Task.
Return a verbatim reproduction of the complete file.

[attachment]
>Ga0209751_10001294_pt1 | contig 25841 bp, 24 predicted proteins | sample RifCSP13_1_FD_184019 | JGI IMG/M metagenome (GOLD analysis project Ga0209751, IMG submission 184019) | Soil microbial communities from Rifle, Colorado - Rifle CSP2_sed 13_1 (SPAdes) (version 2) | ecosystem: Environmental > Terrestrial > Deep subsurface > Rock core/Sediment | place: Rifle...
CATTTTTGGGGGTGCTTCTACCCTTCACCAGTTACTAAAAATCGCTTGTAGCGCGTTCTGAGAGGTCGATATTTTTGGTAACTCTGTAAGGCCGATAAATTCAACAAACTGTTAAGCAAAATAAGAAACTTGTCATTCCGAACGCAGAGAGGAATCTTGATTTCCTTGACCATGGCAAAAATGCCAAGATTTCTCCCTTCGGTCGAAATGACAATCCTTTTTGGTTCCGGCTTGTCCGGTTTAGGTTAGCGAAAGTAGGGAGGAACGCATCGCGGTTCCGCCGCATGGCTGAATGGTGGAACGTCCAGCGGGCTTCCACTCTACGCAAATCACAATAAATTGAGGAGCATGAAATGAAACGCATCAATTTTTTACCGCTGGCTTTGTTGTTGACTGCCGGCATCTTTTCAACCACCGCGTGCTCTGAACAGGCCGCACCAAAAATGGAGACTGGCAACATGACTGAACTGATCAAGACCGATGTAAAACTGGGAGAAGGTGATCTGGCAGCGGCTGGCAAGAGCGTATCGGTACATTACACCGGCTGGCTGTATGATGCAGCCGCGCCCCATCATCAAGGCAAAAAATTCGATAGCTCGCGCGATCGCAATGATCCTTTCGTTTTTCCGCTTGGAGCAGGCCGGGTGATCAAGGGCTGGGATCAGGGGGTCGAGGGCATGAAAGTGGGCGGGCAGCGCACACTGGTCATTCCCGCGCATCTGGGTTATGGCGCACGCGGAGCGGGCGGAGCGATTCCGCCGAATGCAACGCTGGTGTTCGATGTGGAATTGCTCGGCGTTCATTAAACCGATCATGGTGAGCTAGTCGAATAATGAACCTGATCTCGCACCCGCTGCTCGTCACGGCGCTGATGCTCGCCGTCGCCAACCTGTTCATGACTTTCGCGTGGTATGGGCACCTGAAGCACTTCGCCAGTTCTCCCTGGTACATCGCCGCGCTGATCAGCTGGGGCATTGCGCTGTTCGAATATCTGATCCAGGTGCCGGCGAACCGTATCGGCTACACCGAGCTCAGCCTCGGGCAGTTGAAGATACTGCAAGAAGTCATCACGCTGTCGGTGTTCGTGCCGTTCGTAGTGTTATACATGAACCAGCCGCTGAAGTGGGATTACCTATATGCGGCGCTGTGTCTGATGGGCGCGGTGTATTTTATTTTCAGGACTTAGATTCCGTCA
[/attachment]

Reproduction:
>Ga0209751_10001294_pt1 | contig 25841 bp, 24 predicted proteins | sample RifCSP13_1_FD_184019 | JGI IMG/M metagenome (GOLD analysis project Ga0209751, IMG submission 184019) | Soil microbial communities from Rifle, Colorado - Rifle CSP2_sed 13_1 (SPAdes) (version 2) | ecosystem: Environmental > Terrestrial > Deep subsurface > Rock core/Sediment | place: Rifle...
CATTTTTGGGGGTGCTTCTACCCTTCACCAGTTACTAAAAATCGCTTGTAGCGCGTTCTGAGAGGTCGATATTTTTGGTAACTCTGTAAGGCCGATAAATTCAACAAACTGTTAAGCAAAATAAGAAACTTGTCATTCCGAACGCAGAGAGGAATCTTGATTTCCTTGACCATGGCAAAAATGCCAAGATTTCTCCCTTCGGTCGAAATGACAATCCTTTTTGGTTCCGGCTTGTCCGGTTTAGGTTAGCGAAAGTAGGGAGGAACGCATCGCGGTTCCGCCGCATGGCTGAATGGTGGAACGTCCAGCGGGCTTCCACTCTACGCAAATCACAATAAATTGAGGAGCATGAAATGAAACGCATCAATTTTTTACCGCTGGCTTTGTTGTTGACTGCCGGCATCTTTTCAACCACCGCGTGCTCTGAACAGGCCGCACCAAAAATGGAGACTGGCAACATGACTGAACTGATCAAGACCGATGTAAAACTGGGAGAAGGTGATCTGGCAGCGGCTGGCAAGAGCGTATCGGTACATTACACCGGCTGGCTGTATGATGCAGCCGCGCCCCATCATCAAGGCAAAAAATTCGATAGCTCGCGCGATCGCAATGATCCTTTCGTTTTTCCGCTTGGAGCAGGCCGGGTGATCAAGGGCTGGGATCAGGGGGTCGAGGGCATGAAAGTGGGCGGGCAGCGCACACTGGTCATTCCCGCGCATCTGGGTTATGGCGCACGCGGAGCGGGCGGAGCGATTCCGCCGAATGCAACGCTGGTGTTCGATGTGGAATTGCTCGGCGTTCATTAAACCGATCATGGTGAGCTAGTCGAATAATGAACCTGATCTCGCACCCGCTGCTCGTCACGGCGCTGATGCTCGCCGTCGCCAACCTGTTCATGACTTTCGCGTGGTATGGGCACCTGAAGCACTTCGCCAGTTCTCCCTGGTACATCGCCGCGCTGATCAGCTGGGGCATTGCGCTGTTCGAATATCTGATCCAGGTGCCGGCGAACCGTATCGGCTACACCGAGCTCAGCCTCGGGCAGTTGAAGATACTGCAAGAAGTCATCACGCTGTCGGTGTTCGTGCCGTTCGTAGTGTTATACATGAACCAGCCGCTGAAGTGGGATTACCTATATGCGGCGCTGTGTCTGATGGGCGCGGTGTATTTTATTTTCAGGACTTAGATTCCGTCA